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Evictions increased in NH in 2022 compared to the previous year

Vacancy rates in New Hampshire are down in all counties, but some have lost available housing
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Vacancy rates in New Hampshire are down in all counties, but some have lost available housing

Landlord-tenant cases in New Hampshire spiked at the end of 2022, after the state’s emergency rental assistance program stopped accepting new applications, and housing rights advocates are concerned this trend could continue into 2023.

According to data released by the New Hampshire Judicial Branch, evictions increased by 13% between 2021 and 2022, and the number of landlord-tenant cases filed in that same time frame increased by 36%.

Though these annual figures remain below pre-pandemic averages, tenants’ rights advocates say the end of the federally funded New Hampshire Emergency Rental Assistance Program in October prompted a spike in the number of eviction cases they handled at the close of the year. The rental assistance program stopped accepting new applications due to a lack of ongoing federal funding.

“Without that federally funded program that can promise landlords payments, landlords are just moving forward with evictions,” said Marta Hurgin, legal director of 603 Legal Aid.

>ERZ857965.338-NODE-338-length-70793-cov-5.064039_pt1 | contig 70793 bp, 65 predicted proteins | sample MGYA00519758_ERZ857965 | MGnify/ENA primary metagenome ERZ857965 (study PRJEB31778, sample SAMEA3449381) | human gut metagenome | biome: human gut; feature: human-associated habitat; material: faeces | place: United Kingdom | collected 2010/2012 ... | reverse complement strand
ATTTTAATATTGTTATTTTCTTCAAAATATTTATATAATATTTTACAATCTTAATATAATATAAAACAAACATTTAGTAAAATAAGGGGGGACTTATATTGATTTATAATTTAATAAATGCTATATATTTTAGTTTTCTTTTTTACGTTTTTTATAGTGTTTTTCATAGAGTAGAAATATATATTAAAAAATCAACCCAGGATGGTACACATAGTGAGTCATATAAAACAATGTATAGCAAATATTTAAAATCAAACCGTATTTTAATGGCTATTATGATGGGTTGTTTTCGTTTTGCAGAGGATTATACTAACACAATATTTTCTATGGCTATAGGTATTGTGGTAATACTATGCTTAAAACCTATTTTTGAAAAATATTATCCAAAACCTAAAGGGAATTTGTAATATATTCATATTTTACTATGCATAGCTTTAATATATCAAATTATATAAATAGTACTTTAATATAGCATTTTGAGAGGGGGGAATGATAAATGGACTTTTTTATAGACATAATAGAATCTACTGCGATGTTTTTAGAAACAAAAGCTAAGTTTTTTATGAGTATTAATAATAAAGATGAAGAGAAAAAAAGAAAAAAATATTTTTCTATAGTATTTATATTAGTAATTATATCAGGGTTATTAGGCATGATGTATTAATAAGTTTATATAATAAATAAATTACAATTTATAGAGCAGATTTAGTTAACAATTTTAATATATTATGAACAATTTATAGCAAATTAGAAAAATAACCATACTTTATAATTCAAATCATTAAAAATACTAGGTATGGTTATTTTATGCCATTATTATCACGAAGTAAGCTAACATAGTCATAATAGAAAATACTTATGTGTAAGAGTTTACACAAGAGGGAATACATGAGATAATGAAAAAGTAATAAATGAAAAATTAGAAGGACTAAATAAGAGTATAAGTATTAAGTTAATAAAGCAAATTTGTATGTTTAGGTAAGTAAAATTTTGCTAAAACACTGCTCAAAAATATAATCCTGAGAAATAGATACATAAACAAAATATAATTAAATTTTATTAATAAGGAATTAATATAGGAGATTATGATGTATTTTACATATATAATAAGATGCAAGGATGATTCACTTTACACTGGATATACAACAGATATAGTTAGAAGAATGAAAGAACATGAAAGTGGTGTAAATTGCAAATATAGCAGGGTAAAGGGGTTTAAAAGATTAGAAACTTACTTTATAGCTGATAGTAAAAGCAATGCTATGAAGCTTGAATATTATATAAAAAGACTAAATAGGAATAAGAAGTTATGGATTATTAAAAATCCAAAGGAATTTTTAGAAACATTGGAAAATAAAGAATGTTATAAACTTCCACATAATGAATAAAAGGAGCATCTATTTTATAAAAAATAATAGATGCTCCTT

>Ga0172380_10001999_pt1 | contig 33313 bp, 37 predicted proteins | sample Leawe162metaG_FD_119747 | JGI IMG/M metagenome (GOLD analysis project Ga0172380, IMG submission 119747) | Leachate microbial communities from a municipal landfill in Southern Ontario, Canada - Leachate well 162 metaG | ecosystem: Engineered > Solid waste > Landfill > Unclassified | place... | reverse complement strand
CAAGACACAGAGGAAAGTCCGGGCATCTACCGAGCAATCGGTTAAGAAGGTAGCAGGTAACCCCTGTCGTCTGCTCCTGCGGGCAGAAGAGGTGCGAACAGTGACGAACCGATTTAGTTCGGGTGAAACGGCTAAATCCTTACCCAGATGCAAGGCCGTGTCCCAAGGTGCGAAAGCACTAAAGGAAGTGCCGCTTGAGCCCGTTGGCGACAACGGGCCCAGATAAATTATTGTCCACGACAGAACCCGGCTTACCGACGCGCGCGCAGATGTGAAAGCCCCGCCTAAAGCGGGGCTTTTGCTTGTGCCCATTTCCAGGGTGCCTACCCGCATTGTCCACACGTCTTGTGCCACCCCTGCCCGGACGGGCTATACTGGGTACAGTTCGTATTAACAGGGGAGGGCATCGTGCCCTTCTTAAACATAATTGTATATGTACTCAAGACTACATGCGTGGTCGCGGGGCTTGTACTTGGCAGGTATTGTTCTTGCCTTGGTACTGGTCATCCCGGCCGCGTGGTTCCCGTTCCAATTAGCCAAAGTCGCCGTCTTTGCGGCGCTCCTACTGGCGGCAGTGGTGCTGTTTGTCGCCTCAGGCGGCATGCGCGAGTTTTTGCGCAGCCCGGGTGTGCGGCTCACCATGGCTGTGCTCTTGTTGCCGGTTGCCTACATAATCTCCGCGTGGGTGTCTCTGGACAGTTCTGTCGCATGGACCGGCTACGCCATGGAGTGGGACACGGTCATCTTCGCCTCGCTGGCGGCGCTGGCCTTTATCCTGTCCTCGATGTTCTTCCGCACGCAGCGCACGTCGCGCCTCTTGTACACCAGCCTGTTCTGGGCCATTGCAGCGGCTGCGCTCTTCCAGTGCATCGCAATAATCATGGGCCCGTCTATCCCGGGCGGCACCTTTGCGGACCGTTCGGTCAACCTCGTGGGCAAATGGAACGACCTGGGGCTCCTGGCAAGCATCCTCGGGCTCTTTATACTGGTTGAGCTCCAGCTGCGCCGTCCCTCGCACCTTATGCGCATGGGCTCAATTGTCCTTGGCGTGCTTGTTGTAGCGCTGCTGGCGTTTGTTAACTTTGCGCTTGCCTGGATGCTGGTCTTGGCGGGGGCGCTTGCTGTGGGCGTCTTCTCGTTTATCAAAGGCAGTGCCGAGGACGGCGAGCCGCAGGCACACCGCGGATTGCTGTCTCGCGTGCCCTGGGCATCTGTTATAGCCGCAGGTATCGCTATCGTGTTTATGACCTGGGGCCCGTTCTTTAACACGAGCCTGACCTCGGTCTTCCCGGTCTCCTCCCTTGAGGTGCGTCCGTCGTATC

Hurgin said the rise in evictions — combined with the state's growing homelessness crisis, inflated market prices and low vacancy rate — illustrates the severity of the housing crisis here.

“I don’t think it’s a secret that housing in New Hampshire is at an inflection point,” she said. “I think that there will need to be serious government movement, whether that’s local, state or federal, to provide more safe, affordable housing in New Hampshire – because there’s just not enough of it available.”

The emergency rental assistance program helped more than 23,000 families in the state stay in their homes since it launched in March of 2021.

Hurgin said the financial assistance program made landlords more open to eviction diversion programs, and meeting with tenants and legal aid groups to resolve outstanding payments.

“With the end of that program, there just isn't that collaboration,” she said. “And it really has been a sharp contrast from the end of October, when that program pretty suddenly ended. The court cases, the court days have just become a lot more stressful, and we're seeing a lot less positive outcomes very starkly from when that program ended.”

Hurgin said the primary way to resolve the housing crisis is for the state to create more affordable housing options.

“Until rents drop to what their actual market value is and are no longer inflated beyond what people can afford or what their fair market value is, I think we're going to see increased evictions into 2023,” Hurgin said.

Copyright 2023 New Hampshire Public Radio. To see more, visit New Hampshire Public Radio.

Jeongyoon Han
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